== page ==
The EU-US Privacy Shield may soon be a thing of the past after the European Parliament passed a resolution on July 5th, calling on the European Commission to suspend the agreement unless the U.S. takes further action by September 1st of this year to become compliant with the Privacy Shield requirements.
The data transfer agreement bridges the gap between EU and US data protection law and enables over 3,300 companies to transfer the personal data of EU citizens to the US for processing without breaching fundamental European privacy rights, allowing organizations to self-certify their compliance in order to receive and process data from the EU. This agreement replaced the Safe Harbor arrangement, which was invalidated in the wake of the Edward Snowden revelations.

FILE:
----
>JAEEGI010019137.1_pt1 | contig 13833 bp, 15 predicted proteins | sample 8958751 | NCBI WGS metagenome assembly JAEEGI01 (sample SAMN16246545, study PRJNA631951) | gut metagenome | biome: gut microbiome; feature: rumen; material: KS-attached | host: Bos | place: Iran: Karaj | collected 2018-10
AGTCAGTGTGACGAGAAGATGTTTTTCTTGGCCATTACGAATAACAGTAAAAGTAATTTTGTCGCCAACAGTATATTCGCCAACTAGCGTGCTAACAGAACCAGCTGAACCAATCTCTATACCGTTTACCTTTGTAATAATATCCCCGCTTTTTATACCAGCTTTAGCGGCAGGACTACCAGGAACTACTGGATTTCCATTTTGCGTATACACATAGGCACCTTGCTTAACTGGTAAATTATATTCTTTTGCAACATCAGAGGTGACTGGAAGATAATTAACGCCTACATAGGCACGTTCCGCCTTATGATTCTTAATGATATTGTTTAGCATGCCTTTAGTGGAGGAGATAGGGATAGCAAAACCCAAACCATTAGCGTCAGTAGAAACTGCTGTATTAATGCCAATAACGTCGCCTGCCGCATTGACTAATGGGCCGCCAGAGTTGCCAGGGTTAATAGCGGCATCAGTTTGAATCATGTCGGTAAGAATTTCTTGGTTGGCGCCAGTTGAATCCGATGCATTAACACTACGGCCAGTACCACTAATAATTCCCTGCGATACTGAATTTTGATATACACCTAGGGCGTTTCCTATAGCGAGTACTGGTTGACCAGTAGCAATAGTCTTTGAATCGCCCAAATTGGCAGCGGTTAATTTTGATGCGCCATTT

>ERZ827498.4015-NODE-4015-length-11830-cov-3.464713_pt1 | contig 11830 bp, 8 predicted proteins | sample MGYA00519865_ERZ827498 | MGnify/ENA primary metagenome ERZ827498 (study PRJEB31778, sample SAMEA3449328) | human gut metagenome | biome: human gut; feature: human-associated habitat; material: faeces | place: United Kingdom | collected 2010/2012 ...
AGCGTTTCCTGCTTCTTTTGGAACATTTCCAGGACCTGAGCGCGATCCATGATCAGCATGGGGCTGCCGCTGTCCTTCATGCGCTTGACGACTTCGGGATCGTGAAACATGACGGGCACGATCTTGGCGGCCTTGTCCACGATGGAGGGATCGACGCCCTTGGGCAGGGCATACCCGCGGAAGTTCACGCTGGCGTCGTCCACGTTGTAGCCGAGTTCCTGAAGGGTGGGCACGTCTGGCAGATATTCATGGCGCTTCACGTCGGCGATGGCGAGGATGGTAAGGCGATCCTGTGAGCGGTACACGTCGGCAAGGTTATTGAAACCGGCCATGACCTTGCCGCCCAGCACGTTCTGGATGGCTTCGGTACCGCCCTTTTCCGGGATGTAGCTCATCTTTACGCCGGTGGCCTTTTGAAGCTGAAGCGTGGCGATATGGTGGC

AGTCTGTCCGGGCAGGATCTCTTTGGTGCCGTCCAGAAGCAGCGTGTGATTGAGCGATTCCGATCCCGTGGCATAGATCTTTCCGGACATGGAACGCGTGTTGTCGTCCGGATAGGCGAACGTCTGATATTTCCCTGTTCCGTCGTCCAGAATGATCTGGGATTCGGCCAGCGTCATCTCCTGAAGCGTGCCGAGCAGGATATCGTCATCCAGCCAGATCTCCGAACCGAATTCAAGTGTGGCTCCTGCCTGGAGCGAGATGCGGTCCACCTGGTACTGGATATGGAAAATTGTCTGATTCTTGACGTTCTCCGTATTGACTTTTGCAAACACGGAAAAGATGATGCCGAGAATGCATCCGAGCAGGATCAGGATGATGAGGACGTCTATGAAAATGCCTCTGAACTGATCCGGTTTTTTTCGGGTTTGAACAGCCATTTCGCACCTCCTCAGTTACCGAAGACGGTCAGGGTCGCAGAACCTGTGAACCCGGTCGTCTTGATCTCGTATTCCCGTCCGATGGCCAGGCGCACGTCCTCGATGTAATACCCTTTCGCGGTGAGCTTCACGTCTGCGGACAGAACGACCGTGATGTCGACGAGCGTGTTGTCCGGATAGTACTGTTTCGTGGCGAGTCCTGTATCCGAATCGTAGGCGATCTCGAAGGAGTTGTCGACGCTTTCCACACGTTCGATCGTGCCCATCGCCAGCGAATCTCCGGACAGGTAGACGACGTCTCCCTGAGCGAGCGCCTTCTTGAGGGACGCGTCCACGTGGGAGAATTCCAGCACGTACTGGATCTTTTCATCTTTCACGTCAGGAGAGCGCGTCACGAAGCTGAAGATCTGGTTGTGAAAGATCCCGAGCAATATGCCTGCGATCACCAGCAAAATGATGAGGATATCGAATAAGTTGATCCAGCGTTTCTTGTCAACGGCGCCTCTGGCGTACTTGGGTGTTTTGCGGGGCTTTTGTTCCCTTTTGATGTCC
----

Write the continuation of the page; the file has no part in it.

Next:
The European Parliament cited several areas in which the U.S. has not addressed prior EU concerns and concluded, “the current Privacy Shield arrangement does not provide the adequate level of protection required by Union data protection law and the EU Charter as interpreted by the European Court of Justice.”
While the parliamentary vote is not a binding measure, it is a further warning sign that the Privacy Shield will not be renewed at the next renewal vote in October. Note that the European Court of Justice currently has the opportunity to strike down Privacy Shield in the Schrems II case.
Companies currently certifying under the Privacy Shield should consider alternative measures to support data transfers. Under GDPR, transfers must be able to demonstrate appropriate safeguards (security measures) in the absence of a framework such as Privacy Shield. In addition, the use of standard contractual clauses (also subject to European Court of Justice review) or approved codes of conduct is suggested.
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Curious about alternative mechanisms for data transfer or dealing with the complexities of EU Privacy law? Contact us for more information, and be sure to check out our GDPR whitepaper series.